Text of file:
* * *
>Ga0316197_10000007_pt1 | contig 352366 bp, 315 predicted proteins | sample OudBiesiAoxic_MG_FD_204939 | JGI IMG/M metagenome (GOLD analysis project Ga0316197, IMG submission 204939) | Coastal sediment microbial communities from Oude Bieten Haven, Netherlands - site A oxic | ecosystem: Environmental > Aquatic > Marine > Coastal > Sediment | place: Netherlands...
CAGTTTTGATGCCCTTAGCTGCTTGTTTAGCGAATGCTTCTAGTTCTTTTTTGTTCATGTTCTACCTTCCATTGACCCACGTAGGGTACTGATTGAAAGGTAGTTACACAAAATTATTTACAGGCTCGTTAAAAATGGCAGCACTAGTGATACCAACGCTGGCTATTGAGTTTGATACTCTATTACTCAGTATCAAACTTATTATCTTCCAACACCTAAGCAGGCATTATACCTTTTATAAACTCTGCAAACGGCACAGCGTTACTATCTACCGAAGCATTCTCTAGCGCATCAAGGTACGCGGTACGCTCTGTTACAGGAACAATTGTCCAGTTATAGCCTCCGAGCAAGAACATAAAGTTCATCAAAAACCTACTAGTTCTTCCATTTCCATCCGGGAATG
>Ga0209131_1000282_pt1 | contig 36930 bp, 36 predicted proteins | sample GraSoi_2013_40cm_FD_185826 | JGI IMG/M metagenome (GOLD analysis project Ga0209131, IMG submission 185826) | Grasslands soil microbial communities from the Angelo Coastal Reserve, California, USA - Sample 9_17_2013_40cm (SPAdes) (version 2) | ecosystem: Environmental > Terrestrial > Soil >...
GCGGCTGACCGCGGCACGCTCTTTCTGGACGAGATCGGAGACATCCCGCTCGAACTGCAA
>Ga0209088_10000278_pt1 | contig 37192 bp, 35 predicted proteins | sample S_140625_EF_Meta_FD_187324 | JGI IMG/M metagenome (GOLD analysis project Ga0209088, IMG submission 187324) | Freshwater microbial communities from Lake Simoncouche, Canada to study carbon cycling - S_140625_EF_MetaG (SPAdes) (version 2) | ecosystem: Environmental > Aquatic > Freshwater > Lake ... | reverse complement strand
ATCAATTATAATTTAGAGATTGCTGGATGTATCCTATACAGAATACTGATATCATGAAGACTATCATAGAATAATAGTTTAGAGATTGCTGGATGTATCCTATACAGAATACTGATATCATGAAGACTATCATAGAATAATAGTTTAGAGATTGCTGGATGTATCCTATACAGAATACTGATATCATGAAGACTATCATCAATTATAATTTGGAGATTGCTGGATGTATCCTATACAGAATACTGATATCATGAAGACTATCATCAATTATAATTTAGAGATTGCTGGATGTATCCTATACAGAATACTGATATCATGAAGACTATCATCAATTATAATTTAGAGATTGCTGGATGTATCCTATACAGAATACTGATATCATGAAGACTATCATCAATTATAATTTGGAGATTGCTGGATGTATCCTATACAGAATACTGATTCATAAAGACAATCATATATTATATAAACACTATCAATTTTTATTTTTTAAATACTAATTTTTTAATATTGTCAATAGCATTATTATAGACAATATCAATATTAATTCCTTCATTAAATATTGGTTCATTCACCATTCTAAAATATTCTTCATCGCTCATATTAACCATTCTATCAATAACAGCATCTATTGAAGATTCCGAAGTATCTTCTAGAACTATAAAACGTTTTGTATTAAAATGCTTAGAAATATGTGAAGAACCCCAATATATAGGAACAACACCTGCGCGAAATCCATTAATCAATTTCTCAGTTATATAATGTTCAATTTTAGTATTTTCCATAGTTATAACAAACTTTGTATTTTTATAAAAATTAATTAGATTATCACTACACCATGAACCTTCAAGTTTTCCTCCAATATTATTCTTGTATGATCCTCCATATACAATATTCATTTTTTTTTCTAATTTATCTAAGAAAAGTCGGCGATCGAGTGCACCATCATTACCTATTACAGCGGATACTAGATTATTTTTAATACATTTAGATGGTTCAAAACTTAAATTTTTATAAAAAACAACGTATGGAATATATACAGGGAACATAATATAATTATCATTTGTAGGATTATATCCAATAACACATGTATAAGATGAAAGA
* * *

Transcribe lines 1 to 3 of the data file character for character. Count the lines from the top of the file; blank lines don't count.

>Ga0316197_10000007_pt1 | contig 352366 bp, 315 predicted proteins | sample OudBiesiAoxic_MG_FD_204939 | JGI IMG/M metagenome (GOLD analysis project Ga0316197, IMG submission 204939) | Coastal sediment microbial communities from Oude Bieten Haven, Netherlands - site A oxic | ecosystem: Environmental > Aquatic > Marine > Coastal > Sediment | place: Netherlands...
CAGTTTTGATGCCCTTAGCTGCTTGTTTAGCGAATGCTTCTAGTTCTTTTTTGTTCATGTTCTACCTTCCATTGACCCACGTAGGGTACTGATTGAAAGGTAGTTACACAAAATTATTTACAGGCTCGTTAAAAATGGCAGCACTAGTGATACCAACGCTGGCTATTGAGTTTGATACTCTATTACTCAGTATCAAACTTATTATCTTCCAACACCTAAGCAGGCATTATACCTTTTATAAACTCTGCAAACGGCACAGCGTTACTATCTACCGAAGCATTCTCTAGCGCATCAAGGTACGCGGTACGCTCTGTTACAGGAACAATTGTCCAGTTATAGCCTCCGAGCAAGAACATAAAGTTCATCAAAAACCTACTAGTTCTTCCATTTCCATCCGGGAATG
>Ga0209131_1000282_pt1 | contig 36930 bp, 36 predicted proteins | sample GraSoi_2013_40cm_FD_185826 | JGI IMG/M metagenome (GOLD analysis project Ga0209131, IMG submission 185826) | Grasslands soil microbial communities from the Angelo Coastal Reserve, California, USA - Sample 9_17_2013_40cm (SPAdes) (version 2) | ecosystem: Environmental > Terrestrial > Soil >...